Getting by without passwords: the case for hardware tokens


Summary/jump-ahead:

  1. OSX local login sans passwords
  2. Linux local login sans passwords
  3. LUKS disk-encryption sans passwords
  4. PGP email encryption sans passwords
  5. SSH using PIV cards/tokens sans passwords

For an authentication technology everyone loves to hate, there is still plenty of activity around passwords:

  • May 7 was international password day. Sponsored by the likes of MSFT, Intel and Dell the unofficial website urges users to “pledge to take passwords to the next level.”
  • An open competition to select a better password hashing scheme has recently concluded and crowned Argon2 as the winner.

Dedicated cryptographic hardware

What better time to shift gears from an endless stream of advice on Choosing Better Passwords? This series of posts will look at some pragmatic ways one can live without passwords. “Getting rid of passwords” is a vague objective and calls for some clarification— lest trivial/degenerate solutions become candidates. (Don’t like typing in a password? Enable automatic login after boot and your OS will never prompt you.) At a high level, the objective is: replace use of passwords by compact hardware tokens that both improve security and reduce cognitive burden on users.

The scope of that mission goes beyond authentication. Typically passwords are used in conjunction with access control: logging into a website, connecting to a remote computer etc. But there are other scenarios: for example, full-disk encryption or protecting an SSH/PGP key stored on disk typically involves typing a passphrase chosen by the user. These are equally good candidates in search of better technology. For that reason we focus on using cryptographic hardware, instead of biometrics or “weak 2-factor” systems such as OTP which are trivially phishable. Aside from their security deficiencies, they are only usable for authentication and by themselves can not provide a full suite of functionality such as data encryption or document signing.

Hardware tokens have the advantage that a single token can be sufficient to displace passwords in a variety of scenarios and even multiple instances of the same scenario, such as logging into multiple websites each with their own authentication system. (In other words, no identity federation or single sign-on, otherwise the solution is trivial.) While reusing passwords is a dangerous practice that users are constantly cautioned against,  reusing same public-key credentials across multiple sites presents minimal risk.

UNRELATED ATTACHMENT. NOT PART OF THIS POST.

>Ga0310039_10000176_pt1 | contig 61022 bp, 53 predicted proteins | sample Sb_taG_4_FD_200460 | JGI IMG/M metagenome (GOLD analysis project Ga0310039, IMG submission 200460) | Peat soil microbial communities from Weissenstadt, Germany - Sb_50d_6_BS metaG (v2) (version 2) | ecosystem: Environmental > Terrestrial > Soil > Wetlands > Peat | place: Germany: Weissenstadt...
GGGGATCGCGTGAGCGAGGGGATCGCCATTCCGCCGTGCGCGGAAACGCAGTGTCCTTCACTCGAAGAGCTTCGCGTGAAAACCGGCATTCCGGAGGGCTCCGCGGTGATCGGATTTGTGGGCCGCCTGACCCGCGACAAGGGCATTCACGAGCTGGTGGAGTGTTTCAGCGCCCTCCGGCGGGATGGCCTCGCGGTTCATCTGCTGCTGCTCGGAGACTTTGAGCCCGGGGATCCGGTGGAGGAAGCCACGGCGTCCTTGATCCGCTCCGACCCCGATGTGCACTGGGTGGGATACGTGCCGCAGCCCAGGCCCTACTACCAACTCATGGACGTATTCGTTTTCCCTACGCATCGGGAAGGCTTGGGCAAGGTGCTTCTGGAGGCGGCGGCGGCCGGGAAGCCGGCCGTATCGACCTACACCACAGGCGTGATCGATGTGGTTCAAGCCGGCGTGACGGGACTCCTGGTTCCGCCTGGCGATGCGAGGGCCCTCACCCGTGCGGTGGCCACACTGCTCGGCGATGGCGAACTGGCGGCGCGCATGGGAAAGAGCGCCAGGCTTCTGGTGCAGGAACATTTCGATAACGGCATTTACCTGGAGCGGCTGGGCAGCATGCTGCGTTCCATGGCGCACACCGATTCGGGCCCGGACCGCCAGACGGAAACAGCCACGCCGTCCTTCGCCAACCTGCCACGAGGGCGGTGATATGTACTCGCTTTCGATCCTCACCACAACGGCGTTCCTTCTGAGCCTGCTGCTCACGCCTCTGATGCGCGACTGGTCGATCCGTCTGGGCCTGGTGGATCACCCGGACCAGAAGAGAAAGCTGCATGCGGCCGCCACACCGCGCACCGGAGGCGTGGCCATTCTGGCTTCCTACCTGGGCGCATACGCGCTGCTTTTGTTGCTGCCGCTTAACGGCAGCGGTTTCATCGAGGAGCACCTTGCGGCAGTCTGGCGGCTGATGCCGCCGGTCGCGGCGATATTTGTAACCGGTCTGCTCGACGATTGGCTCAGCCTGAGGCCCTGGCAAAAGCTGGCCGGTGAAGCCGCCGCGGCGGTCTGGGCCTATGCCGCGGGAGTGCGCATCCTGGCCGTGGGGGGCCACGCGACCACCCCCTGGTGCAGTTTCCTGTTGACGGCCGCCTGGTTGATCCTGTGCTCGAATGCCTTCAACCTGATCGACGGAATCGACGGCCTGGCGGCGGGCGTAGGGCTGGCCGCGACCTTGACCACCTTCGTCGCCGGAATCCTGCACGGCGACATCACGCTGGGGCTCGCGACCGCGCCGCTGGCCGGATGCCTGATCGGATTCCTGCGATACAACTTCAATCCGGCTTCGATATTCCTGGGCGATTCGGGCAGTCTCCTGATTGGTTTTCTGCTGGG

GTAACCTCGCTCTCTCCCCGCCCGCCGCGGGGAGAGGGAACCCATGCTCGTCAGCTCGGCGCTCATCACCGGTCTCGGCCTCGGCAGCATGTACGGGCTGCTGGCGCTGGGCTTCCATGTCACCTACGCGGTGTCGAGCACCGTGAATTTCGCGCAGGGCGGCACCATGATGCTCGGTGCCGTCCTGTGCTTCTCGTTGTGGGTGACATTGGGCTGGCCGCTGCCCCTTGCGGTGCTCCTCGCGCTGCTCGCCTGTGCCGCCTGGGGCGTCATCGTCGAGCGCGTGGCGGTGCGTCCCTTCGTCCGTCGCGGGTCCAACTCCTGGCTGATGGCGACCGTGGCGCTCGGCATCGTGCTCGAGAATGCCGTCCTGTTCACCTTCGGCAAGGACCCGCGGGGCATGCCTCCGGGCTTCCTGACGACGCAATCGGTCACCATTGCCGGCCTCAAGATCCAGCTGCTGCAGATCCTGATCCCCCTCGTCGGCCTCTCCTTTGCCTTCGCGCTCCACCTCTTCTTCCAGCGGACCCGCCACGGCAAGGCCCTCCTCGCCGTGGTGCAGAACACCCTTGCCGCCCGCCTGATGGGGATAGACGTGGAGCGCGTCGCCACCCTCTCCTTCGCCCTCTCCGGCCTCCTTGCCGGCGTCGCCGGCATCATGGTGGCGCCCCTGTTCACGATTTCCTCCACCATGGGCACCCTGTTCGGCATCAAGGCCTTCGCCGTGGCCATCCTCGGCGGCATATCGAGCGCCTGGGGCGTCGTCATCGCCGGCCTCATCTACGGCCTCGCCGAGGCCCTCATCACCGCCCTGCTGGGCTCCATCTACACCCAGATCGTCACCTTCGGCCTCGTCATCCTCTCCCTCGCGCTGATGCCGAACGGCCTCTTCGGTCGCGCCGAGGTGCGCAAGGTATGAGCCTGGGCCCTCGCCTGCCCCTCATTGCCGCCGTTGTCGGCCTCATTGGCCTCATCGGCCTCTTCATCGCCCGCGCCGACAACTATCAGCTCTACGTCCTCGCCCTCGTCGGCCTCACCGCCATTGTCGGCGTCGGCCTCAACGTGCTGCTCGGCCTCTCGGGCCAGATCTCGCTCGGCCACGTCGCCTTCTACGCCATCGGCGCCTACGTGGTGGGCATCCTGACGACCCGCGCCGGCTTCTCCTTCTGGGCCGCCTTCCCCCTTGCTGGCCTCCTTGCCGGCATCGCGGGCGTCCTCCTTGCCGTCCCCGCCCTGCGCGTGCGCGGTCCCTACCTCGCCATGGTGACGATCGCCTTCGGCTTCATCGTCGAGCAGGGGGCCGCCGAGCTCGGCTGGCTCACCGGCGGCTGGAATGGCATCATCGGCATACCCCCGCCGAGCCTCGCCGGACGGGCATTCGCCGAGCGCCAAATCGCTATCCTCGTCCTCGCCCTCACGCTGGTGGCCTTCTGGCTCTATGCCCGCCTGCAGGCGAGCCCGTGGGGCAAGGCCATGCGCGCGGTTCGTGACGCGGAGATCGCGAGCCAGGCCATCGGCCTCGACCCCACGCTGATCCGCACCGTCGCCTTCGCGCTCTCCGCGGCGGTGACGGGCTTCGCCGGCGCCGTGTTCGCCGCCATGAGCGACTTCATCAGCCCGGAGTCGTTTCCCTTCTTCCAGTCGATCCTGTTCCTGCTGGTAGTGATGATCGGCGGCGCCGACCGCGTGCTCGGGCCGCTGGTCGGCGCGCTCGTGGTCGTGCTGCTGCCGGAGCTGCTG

It turns out the exact model of hardware token or its physical form-factor (card vs USB token vs mobile-device vs wearable) is not all that important, as long as it implements right functionality, specifically public-key cryptography. More important for our purposes is support from commodity operating systems with device-drivers, middleware etc. to provide the right level of interoperability with existing applications. The goal is not overhauling the environment from top to bottom by replacing every app, but working within existing constraints to introduce security improvements. For concrete examples here, we will stick with smart-cards and USB tokens that implement the US government PIV standard, which enjoys widespread support across both proprietary and open-source solutions.

PIN vs password: rearranging deck chairs?

One of the first objections might be that such tokens typically have a PIN of their own. In addition to physical possession of the token, the user must supply a secret PIN to convince it to perform cryptographic operations. That appears to contradict the original objective of getting rid of passwords. But there are two critical differences.

First as noted above, a single hardware token can be used for multiple scenarios. For example it can be used for login to any number of websites and send while sharing a password across multiple sites is a bad idea. In that sense the user only has to carry one physical object and remember one PIN.